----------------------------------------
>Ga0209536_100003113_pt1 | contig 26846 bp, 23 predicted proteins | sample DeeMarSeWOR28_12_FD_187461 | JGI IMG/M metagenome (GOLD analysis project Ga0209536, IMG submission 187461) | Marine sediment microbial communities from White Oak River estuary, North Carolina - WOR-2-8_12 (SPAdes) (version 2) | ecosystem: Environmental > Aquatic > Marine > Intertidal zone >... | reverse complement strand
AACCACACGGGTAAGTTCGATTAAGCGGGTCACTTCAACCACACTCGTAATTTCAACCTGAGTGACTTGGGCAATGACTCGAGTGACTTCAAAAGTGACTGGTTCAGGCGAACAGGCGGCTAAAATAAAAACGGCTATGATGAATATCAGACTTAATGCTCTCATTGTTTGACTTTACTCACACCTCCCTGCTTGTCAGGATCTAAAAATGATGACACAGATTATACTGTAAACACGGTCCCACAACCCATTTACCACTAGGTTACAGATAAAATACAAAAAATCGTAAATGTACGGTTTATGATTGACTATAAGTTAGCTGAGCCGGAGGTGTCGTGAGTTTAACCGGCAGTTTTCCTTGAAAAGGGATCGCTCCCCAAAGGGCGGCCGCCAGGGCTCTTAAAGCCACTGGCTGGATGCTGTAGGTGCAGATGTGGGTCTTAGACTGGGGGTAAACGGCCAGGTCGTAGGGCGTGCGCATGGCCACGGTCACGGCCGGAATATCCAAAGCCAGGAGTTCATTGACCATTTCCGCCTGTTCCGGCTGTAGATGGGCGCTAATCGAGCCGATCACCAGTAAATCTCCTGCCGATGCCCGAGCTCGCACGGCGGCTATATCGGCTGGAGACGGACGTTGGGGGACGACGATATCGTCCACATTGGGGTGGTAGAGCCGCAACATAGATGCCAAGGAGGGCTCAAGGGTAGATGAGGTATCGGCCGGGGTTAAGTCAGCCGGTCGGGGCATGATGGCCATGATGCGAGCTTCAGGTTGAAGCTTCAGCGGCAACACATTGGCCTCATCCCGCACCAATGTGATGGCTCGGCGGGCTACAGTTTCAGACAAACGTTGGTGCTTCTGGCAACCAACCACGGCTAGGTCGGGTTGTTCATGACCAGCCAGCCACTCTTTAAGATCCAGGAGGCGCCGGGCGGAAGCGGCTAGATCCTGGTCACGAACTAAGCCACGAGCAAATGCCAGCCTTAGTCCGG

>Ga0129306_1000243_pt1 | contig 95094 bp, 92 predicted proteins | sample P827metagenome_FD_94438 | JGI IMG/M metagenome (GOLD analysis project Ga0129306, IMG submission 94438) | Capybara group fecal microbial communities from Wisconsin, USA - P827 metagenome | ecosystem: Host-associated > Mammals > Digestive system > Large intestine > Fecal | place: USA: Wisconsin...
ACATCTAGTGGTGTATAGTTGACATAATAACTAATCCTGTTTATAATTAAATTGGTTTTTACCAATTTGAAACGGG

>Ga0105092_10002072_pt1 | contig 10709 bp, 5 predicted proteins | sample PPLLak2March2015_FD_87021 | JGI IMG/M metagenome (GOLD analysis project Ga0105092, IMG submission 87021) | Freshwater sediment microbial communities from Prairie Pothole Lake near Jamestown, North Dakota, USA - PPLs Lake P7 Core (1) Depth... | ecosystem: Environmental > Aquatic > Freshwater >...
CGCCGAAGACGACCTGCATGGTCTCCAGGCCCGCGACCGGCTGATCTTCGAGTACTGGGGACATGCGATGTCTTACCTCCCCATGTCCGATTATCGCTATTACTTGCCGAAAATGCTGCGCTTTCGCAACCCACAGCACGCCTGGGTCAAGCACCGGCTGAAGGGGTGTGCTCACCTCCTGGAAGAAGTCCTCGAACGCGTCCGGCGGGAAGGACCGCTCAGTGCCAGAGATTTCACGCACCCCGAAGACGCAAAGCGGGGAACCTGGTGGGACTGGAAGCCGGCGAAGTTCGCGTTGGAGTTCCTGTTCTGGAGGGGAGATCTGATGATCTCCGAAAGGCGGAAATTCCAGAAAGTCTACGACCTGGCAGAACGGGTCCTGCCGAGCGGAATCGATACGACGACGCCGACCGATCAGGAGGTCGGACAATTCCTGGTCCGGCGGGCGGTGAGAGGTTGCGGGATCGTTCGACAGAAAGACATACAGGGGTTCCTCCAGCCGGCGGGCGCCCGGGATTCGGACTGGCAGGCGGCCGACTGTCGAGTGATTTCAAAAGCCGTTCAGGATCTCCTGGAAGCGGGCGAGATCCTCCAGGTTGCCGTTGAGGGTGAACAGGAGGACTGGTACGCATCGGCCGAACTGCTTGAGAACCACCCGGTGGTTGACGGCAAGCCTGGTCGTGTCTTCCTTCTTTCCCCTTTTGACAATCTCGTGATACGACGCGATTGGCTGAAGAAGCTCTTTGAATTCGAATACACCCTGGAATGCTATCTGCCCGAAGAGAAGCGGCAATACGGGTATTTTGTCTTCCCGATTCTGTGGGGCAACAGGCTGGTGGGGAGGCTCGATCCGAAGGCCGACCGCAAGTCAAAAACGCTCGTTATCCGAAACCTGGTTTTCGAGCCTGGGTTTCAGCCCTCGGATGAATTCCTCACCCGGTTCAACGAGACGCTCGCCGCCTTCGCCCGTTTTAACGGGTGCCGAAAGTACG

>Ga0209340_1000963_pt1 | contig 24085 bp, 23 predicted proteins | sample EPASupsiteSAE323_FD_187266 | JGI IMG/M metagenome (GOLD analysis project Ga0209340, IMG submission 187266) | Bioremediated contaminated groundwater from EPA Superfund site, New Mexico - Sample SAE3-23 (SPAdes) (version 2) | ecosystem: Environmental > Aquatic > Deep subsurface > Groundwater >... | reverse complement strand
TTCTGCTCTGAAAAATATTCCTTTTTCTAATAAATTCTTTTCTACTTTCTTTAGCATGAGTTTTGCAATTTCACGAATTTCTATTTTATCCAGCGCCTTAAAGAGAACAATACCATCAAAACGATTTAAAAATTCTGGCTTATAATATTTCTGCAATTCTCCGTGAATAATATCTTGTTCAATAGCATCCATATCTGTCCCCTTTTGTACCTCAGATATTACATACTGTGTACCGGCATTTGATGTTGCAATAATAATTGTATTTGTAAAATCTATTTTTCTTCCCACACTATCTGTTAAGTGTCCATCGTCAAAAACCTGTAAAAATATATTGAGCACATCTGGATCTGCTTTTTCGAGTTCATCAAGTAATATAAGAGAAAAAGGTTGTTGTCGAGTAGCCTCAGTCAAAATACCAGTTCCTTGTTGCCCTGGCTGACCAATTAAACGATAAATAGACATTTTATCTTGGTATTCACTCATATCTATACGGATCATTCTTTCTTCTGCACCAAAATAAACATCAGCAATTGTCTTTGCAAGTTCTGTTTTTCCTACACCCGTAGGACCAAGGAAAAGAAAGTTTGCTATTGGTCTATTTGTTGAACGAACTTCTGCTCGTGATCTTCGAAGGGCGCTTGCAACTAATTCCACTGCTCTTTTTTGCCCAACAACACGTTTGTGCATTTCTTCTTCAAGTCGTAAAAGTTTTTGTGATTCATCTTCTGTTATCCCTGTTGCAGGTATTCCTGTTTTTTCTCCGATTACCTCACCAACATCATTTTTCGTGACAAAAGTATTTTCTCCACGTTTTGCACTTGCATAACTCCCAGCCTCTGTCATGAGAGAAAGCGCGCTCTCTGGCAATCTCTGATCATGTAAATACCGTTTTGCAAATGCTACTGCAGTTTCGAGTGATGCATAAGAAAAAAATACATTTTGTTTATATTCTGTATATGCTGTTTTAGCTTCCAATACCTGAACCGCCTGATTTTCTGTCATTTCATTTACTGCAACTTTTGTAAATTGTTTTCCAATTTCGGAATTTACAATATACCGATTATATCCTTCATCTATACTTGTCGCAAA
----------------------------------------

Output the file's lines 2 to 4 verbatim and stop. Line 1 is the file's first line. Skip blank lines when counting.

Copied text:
AACCACACGGGTAAGTTCGATTAAGCGGGTCACTTCAACCACACTCGTAATTTCAACCTGAGTGACTTGGGCAATGACTCGAGTGACTTCAAAAGTGACTGGTTCAGGCGAACAGGCGGCTAAAATAAAAACGGCTATGATGAATATCAGACTTAATGCTCTCATTGTTTGACTTTACTCACACCTCCCTGCTTGTCAGGATCTAAAAATGATGACACAGATTATACTGTAAACACGGTCCCACAACCCATTTACCACTAGGTTACAGATAAAATACAAAAAATCGTAAATGTACGGTTTATGATTGACTATAAGTTAGCTGAGCCGGAGGTGTCGTGAGTTTAACCGGCAGTTTTCCTTGAAAAGGGATCGCTCCCCAAAGGGCGGCCGCCAGGGCTCTTAAAGCCACTGGCTGGATGCTGTAGGTGCAGATGTGGGTCTTAGACTGGGGGTAAACGGCCAGGTCGTAGGGCGTGCGCATGGCCACGGTCACGGCCGGAATATCCAAAGCCAGGAGTTCATTGACCATTTCCGCCTGTTCCGGCTGTAGATGGGCGCTAATCGAGCCGATCACCAGTAAATCTCCTGCCGATGCCCGAGCTCGCACGGCGGCTATATCGGCTGGAGACGGACGTTGGGGGACGACGATATCGTCCACATTGGGGTGGTAGAGCCGCAACATAGATGCCAAGGAGGGCTCAAGGGTAGATGAGGTATCGGCCGGGGTTAAGTCAGCCGGTCGGGGCATGATGGCCATGATGCGAGCTTCAGGTTGAAGCTTCAGCGGCAACACATTGGCCTCATCCCGCACCAATGTGATGGCTCGGCGGGCTACAGTTTCAGACAAACGTTGGTGCTTCTGGCAACCAACCACGGCTAGGTCGGGTTGTTCATGACCAGCCAGCCACTCTTTAAGATCCAGGAGGCGCCGGGCGGAAGCGGCTAGATCCTGGTCACGAACTAAGCCACGAGCAAATGCCAGCCTTAGTCCGG

>Ga0129306_1000243_pt1 | contig 95094 bp, 92 predicted proteins | sample P827metagenome_FD_94438 | JGI IMG/M metagenome (GOLD analysis project Ga0129306, IMG submission 94438) | Capybara group fecal microbial communities from Wisconsin, USA - P827 metagenome | ecosystem: Host-associated > Mammals > Digestive system > Large intestine > Fecal | place: USA: Wisconsin...
ACATCTAGTGGTGTATAGTTGACATAATAACTAATCCTGTTTATAATTAAATTGGTTTTTACCAATTTGAAACGGG